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March 24, 1929 - Image 5

Resource type:
The Michigan Daily, 1929-03-24

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TH M I H I -AN I5tCY____ PA

sia. 10



i) .



NOMINATE O CERS Annual Junior Production Occasions
WOM ENhT'S LEAG V rMajority Of Week's Social Functions
QJunior members in sororities were Chi Omega is holding an alumnae
the cause for many parties this reunion this weekend, and a spe-
week. They were honored by cial program will be presented.
spreads at the sorority houses, tea Alpha Phi entertained at a facul-
FArooms, and at the homes of pat- ty dinner Wednesday night, Mr.'
ronesses. There have been many and Mrs. Morris C. Tilley, Mr. and
ALL UNIVERSITY WOMEN CAN guests during the week to attend Mrs. Louis. A. Strauss, Mr. A. Tay-
V OT E I N C O f I N 'theJunior Girls' play, also. Ilor, Miss Anna Tildnor, and Mr.1
ELECTIONS !.Kappa Alpha Theta served a mid- Robert Carson.1

Committees Will Be Headed By
Esther Anderson And



night spread last night for women
WILL VOTE N APRIL iwho were in the play and for th
members on the basketball team.
Betty Dodge, of Detroit, is a week
fek, Bushy, Cody Are Candidates end guest of Kappa Alpha Theta
For Presidential1Mr. and Mrs. R. T. Wallace, Mrs
Office Elmer Grinnell, Miss Beatrice Wade
Mrs. Calvin Patterson, and Mr. and
Nominations have already been Mrs. A. U. Whitman were among
made for the coming annual elec- the dinner guests of the sorority
tion of officers for the Women's i this week, attending the Junio
League, it was announced yester- IGirls' play in the evening.
day. The date of the election has Guests Are Fibm Other Cities
been set .for April 3, the Wednes- Among the house guests of Gam-
day before spring vacation. All Ima Phi Beta who came to attend
University women are eligible to the play were Mrs. Lawrence H.
cast ballots. Vandenberg of New Paltz, N. Y.;
The nominations ares follows: Mrs. Harvey Scott of Mt. Clemens:
pesident, Dorothy eCy, Mar-Mrs. Hazel J. Hatch of Marshall;
garet Bush, '30; Louise Cody, '30; Mrs. Charles W. Bush of Deti oit;
vice--president, Dorothy Mapel, '30;f Mrs. Lee Joslyn and Mrs. Paul TJ
Jean Wallace, '30: corresponding S. of Detroit.
secretary, Roberta Read, '31; Janet Seor ZetaiTau Alphas enter-
Woodmanse, '31: recording secre- taned the juniors who were in the
tary, Helen Cheever, '31; Helen play at a midnight spread on Mon-
Jones, '31: treasurer, Hermone day night after the senioi dinner
Soukup, '31, and Jane Yearnd, '31. and initial performance of tho play.
For class representatives on the Zeta Tau Alpha is pleased to an-
Board of Directors of the League, nounce the pledging of Dorothy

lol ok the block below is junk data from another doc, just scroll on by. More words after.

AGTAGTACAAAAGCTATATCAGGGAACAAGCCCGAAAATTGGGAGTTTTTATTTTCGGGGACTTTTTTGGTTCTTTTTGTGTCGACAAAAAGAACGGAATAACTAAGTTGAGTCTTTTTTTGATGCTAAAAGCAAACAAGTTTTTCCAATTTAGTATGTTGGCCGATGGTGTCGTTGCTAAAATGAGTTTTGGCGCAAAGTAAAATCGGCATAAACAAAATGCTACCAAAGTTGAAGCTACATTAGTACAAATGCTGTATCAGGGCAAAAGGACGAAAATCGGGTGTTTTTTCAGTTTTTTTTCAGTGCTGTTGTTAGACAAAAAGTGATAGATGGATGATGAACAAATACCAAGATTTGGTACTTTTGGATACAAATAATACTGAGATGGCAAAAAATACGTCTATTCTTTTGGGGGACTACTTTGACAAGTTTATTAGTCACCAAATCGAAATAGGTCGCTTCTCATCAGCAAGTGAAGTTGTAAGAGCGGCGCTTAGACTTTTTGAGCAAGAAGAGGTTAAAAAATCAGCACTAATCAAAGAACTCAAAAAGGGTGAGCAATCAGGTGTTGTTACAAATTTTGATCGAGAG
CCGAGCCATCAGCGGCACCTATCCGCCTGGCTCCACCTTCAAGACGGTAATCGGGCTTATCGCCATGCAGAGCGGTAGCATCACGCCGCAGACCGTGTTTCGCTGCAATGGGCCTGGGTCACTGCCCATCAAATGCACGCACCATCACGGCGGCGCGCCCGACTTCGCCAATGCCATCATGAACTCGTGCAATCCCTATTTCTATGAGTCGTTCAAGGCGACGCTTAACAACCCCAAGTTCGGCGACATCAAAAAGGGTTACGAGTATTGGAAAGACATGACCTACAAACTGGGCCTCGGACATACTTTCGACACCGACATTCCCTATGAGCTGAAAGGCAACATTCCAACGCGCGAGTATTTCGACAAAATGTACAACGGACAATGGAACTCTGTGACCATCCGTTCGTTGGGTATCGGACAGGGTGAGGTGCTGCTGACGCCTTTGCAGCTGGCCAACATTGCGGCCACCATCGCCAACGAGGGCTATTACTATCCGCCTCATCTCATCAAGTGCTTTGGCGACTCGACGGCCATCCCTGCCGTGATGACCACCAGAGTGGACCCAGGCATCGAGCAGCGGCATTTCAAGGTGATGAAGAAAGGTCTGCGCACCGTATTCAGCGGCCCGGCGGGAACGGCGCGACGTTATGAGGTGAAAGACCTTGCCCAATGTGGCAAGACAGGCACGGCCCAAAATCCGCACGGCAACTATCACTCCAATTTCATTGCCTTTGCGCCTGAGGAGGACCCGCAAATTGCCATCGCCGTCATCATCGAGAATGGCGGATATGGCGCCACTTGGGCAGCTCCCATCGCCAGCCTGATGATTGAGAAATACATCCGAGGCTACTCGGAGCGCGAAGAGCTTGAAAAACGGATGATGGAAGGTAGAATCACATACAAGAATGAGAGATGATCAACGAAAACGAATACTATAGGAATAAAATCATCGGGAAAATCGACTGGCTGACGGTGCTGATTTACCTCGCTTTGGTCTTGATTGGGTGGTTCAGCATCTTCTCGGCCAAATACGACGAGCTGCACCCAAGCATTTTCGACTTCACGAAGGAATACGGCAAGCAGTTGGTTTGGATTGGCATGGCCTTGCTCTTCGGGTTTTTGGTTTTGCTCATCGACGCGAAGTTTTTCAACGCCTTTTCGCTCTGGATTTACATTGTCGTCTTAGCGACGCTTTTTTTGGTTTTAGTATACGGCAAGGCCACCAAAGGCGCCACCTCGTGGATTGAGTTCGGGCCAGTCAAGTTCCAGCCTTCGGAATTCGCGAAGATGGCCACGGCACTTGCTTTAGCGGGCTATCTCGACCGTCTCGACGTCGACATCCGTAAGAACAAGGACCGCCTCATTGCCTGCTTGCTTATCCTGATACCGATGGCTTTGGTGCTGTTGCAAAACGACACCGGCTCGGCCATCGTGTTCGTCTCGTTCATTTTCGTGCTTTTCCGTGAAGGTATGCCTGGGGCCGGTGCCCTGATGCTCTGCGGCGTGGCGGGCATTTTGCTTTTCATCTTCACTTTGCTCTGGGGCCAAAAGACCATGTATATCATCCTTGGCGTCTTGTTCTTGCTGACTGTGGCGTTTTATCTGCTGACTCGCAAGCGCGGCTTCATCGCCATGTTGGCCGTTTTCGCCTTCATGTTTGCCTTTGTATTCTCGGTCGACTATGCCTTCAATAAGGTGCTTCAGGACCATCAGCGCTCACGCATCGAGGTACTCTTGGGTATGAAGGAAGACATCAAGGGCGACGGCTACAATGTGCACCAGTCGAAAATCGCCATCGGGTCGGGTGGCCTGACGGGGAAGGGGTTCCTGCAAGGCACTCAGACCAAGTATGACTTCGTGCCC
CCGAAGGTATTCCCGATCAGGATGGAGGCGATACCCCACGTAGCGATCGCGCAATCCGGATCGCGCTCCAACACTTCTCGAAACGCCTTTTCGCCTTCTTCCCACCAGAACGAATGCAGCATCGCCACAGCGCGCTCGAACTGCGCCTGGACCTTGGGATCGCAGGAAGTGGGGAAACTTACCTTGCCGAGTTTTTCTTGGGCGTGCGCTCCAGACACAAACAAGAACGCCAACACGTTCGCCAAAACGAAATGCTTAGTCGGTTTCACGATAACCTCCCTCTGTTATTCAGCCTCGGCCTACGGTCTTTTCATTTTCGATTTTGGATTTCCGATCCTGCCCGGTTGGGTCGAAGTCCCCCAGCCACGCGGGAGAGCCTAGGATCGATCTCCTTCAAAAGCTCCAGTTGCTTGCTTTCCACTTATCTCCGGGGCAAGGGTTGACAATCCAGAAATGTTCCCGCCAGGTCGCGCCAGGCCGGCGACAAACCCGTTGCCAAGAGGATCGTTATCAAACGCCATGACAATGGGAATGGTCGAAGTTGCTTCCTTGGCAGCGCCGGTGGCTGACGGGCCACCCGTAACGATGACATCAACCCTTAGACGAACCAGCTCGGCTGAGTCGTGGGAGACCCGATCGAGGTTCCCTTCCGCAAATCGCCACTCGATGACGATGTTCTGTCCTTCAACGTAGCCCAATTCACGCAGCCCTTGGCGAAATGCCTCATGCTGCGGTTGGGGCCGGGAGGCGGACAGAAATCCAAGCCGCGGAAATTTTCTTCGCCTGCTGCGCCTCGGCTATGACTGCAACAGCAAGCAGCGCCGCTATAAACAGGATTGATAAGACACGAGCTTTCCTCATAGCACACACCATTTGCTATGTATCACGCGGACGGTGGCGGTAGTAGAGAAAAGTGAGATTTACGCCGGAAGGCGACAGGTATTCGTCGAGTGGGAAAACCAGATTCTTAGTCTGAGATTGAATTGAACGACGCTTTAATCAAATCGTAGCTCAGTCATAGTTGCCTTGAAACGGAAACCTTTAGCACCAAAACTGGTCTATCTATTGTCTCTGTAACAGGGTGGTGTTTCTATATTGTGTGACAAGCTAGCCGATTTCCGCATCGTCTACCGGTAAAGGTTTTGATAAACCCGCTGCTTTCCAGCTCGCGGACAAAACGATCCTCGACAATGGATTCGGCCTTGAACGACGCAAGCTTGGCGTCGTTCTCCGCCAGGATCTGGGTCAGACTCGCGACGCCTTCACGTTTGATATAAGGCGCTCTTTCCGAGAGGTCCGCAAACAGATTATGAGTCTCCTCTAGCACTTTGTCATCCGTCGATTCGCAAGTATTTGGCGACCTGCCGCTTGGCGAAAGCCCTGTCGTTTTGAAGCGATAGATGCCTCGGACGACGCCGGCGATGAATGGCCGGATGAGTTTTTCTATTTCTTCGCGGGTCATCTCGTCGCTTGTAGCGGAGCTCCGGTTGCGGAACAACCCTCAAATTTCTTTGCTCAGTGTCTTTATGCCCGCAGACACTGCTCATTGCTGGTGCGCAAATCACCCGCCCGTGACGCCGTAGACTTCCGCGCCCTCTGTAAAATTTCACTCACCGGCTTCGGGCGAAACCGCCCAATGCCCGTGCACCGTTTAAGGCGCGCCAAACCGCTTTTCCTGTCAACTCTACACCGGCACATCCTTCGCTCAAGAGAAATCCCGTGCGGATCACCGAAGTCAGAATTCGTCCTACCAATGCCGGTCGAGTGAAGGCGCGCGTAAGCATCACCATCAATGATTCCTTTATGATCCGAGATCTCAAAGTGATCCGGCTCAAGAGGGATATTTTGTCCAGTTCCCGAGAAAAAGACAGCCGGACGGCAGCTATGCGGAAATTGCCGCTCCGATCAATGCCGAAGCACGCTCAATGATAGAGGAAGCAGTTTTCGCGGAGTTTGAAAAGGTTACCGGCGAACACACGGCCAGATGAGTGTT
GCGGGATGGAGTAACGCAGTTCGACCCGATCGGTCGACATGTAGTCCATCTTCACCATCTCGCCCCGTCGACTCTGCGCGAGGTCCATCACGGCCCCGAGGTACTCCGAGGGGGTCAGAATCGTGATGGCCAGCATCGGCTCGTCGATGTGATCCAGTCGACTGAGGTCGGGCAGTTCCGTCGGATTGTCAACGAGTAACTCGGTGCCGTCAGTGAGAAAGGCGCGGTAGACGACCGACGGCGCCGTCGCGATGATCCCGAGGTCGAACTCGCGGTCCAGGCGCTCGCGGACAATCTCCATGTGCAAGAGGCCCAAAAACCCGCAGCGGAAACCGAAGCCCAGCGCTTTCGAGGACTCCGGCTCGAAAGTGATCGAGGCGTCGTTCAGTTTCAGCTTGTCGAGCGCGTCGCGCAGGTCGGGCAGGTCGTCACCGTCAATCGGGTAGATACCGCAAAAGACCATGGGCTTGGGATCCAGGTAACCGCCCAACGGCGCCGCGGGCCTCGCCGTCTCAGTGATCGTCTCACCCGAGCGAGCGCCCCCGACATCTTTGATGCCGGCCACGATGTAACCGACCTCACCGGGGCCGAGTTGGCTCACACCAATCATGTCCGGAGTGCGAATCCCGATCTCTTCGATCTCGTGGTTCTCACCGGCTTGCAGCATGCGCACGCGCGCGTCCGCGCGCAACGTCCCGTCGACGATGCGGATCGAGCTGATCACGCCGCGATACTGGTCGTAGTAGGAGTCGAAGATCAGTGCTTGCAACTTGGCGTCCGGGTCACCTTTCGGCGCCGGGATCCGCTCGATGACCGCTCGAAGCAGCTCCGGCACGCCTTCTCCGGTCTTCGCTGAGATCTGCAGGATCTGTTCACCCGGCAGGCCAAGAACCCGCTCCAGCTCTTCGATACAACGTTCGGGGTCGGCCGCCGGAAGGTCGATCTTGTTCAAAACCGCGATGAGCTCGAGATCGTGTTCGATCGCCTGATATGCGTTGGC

the following women have been Lincoln, '31, of Buffalo.
nominated: senior, Frances Novy, Miss Florence Thompson, and
lErwilli Schneider, Margaret Sibley, I Miss Alleene Thompson, of Toledo,
and Dorothy Woodrow; junior, are guests of Carolyn Kelly, '29, at
Eleanor Cooke, Ruth Marshall, Al- the Zeta Tau Alpha house this
bertine Maslen, and Katherine'weekend
Wilcox; sophomore, Katherine Fer- ,'Iheta Phi Alpha recognied its
rin, Betty Healy, Betty London, and juniors with a spread on Thursday
Dorothy Birdzell. night, and Helen Newberry di-
Judiciary - council nominations story gave their traditional midnight
are Isobelle Royer, Elizabeth Sun- supper at the Haunted Tavern on
derland, Barbara Swift, and Ruth ,Monday night.
Van Luye for junior members, and New Pledges Are Annauneed
Jean Duffield and Virginia Losee i GmaugesAon-
for senior members.Ph Gamma Mus wishes to an-
nounce the pledging of Elvina Le-
-- .sevre, ;'29.
Dormitory Governor IViolet Roethke, '28, visited PhiE
I. Tjr l ;m rrt Gamma Mu last week and will re-.

1 Miss Catherine Woodroffe, of
e Detroit; Mrs. John A. Howard. and
Miss Thelma Woodruff, both of
k Kalamazoo, and Mrs. R. R. Rich-'
. ards of Detroit have been guests of


Architects Gain Success
ninatingly In Business

"Tell about the development of
co-education in the University?"
said Miss Fandira Crocker, "I can
scarcely say anything about that.
Co-education was established forl
fifteen years when I came to the'
University of Michigan in 1886.
The Regents never st'ted that wo-
men could enroll in the University,
they merely said that no resident
of the state of Michigan could be
denied admittance to the Univer-
sity who possessed the intellectual
and moral qualifications to enter.
In 1893 thirty seven percent of the
students in the Literary College;
were women.
"There seems to be a different
type of girl in college today than
twenty years ago. The college girl
of yesterday was a more matured
woman who was interested in in-
tellectual pursuits. 'She had more
leisure time to read and meditate.
Today outside activities take the
greatest part of a girl's time. Of
course," said Miss Ctocker, "I
think that a girl is better fitted

to enter the world today and ae-
commodate herself to different
personalities than the girl of
twenty years ago who lived within
herself and did not. have many
outside interests. The latter was
more individualist ic and self con-
scious. Today a civic consciousness
is developed in the young women,
on the campus.
"However it was the co-eds of
yesterday who conceived the Wo-
men's League, and the vision of a
Women's League Building has al-
ways been in the minds of the older